The site is a community based news site where anyone can write about anything that interests them. It also has a wiki-style component so people can add additional information to stories or correct facts as new info comes to light. And it has commenting, of course. They also do a lot of reporting through curating where they link out to great info written elsewhere. And their definition of “reporting” isn’t limited to writing. They bring together Twitters, blogging, direct writing on the site, photos – direct, from Flickr, etc – video embedded from other sites or streamed directly to their site through ShoZu or (soon) Qik.
Here is an example story from Barack Obama’s rally in St Paul, MN earlier this week:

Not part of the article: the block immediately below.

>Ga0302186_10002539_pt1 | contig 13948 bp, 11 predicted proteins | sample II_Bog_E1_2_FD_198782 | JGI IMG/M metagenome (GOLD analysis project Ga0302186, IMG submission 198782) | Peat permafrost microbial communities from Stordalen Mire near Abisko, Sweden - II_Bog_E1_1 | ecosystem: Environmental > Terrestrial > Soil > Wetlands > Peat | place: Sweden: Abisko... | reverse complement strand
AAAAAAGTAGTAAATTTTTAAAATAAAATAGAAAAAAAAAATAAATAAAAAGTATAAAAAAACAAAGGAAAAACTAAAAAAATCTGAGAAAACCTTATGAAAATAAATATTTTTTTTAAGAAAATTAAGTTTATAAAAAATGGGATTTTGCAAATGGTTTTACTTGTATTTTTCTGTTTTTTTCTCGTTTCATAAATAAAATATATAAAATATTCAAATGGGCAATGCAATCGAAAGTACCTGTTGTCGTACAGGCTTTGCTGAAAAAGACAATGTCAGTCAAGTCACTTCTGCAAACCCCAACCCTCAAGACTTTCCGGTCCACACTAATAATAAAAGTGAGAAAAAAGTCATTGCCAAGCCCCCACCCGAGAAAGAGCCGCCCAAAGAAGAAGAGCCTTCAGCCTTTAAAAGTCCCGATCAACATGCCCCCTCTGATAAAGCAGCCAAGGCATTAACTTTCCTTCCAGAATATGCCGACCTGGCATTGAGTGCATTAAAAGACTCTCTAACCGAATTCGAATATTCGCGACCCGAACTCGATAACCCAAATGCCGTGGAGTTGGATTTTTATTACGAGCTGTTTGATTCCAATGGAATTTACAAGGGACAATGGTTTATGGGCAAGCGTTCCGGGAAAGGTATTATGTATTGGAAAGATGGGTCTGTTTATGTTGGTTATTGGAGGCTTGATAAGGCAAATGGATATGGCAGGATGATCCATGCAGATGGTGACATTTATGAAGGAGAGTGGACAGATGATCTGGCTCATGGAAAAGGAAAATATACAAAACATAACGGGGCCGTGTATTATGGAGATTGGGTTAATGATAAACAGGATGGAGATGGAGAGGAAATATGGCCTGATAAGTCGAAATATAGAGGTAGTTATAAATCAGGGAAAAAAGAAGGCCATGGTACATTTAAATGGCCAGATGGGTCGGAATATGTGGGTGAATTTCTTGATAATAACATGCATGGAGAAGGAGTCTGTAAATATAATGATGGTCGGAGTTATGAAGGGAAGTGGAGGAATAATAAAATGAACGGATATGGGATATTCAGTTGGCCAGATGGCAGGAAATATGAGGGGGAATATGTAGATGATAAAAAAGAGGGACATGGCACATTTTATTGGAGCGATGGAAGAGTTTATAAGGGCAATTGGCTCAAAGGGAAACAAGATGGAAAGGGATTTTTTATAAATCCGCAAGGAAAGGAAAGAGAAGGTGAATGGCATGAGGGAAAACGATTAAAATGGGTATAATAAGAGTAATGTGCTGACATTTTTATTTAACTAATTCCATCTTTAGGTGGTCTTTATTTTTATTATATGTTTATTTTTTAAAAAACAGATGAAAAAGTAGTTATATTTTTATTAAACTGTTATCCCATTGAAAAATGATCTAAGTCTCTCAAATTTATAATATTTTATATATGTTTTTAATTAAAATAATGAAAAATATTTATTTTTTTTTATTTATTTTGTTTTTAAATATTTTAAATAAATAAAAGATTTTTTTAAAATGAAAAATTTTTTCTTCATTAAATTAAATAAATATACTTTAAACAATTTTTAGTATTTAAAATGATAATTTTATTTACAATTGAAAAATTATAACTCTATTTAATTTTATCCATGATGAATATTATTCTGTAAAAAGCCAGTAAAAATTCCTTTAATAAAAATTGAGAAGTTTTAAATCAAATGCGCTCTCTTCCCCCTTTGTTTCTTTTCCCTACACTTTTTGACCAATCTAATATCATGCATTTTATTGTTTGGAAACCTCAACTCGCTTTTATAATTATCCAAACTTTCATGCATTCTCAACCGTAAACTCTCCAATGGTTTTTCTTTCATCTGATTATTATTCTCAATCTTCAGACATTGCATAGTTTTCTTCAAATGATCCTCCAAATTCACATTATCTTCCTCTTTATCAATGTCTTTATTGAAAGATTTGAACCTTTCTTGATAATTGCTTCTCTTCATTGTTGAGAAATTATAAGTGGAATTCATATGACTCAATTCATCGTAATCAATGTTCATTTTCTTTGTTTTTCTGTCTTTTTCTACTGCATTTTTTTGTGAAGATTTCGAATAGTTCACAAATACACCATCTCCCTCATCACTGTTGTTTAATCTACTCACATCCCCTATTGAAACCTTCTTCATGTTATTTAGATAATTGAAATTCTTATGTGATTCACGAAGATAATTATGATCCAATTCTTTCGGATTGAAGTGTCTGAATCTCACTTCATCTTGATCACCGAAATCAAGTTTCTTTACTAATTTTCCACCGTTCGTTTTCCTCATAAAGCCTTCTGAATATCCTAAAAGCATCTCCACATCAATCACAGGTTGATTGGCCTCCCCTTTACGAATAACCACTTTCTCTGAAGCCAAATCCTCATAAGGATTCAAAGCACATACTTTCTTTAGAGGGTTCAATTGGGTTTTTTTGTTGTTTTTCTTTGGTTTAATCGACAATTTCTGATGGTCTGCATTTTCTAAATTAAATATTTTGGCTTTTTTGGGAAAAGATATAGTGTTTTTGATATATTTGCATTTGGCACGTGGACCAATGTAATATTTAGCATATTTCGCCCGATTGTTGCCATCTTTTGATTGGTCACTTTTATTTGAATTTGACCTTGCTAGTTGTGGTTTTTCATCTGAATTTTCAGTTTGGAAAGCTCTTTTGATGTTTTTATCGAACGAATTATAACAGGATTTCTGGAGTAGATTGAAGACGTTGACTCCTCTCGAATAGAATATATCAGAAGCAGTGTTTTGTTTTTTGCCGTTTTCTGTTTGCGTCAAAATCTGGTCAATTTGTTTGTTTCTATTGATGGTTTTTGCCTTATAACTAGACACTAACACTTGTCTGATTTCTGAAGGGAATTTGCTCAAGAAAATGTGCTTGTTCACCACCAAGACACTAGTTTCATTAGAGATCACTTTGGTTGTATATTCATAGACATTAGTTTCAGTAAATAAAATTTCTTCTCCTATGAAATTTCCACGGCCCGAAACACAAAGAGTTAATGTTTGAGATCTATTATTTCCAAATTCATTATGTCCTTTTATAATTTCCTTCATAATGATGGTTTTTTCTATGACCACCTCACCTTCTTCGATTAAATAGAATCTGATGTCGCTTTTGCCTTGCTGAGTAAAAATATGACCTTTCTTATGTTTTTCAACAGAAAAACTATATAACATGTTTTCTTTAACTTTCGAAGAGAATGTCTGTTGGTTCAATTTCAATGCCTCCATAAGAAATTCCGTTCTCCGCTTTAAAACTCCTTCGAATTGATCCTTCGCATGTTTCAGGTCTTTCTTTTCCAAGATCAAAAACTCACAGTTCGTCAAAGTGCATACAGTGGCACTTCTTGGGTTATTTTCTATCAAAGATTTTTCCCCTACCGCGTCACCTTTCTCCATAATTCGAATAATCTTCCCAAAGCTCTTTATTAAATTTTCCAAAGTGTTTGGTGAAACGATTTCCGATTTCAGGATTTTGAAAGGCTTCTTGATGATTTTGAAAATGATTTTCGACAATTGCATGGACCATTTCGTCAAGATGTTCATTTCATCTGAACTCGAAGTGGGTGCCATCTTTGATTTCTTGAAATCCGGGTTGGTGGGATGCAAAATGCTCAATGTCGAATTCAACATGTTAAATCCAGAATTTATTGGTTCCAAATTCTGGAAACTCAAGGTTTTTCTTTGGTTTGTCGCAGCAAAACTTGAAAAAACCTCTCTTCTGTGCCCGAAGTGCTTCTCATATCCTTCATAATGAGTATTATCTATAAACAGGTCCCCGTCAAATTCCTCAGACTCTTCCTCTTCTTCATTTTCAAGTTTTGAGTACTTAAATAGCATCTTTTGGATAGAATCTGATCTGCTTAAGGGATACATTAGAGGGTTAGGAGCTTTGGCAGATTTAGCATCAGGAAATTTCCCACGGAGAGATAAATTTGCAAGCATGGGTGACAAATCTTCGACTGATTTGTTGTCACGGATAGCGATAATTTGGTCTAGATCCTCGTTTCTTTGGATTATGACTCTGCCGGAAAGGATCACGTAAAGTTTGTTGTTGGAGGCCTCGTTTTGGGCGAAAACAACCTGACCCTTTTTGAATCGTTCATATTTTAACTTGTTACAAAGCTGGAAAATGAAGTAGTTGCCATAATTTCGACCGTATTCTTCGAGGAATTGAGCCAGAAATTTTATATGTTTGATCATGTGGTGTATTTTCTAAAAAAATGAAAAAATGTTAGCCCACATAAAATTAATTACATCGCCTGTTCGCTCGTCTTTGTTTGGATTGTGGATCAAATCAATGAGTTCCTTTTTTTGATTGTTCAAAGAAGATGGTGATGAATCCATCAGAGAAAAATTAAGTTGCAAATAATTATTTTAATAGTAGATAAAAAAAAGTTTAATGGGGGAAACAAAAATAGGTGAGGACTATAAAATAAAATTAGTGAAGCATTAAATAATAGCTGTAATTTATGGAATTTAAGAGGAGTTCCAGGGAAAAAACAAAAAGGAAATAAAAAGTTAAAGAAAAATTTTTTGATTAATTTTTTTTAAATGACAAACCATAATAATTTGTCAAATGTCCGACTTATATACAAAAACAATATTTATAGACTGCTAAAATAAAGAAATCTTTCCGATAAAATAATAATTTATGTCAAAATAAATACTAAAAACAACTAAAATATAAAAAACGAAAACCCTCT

The story includes a headline, screen grabs of how newspapers covered the story, photos, and comments. Check out now many people contributed to that one story (listed on right column).
Some of the photos in that story came from me. I don’t proactively use the site, but occasionally receive a message through Flickr telling me that I’ve taken a photo that is relevant to a story on their site. With a couple clicks, I can contribute a photo or group of photos to the story.
Rather than sending someone to the event, they (and the NowPublic community) seek out people who were there and tap into their perspectives.
It’s a very different way of reporting news where a story is published and evolves over time as more information about the newsworthy event becomes available. Content isn’t held for a print cycle, but immediately goes live.
There are some advantages to giving the news a fresh look. For example, NowPublic seems to be embracing the benefits of SEO over locking away content after a fixed amount of time. As a result, the site has more than four times more pages indexed by Google than the Minneapolis StarTribune (~2 million vs 500,000 as of this writing).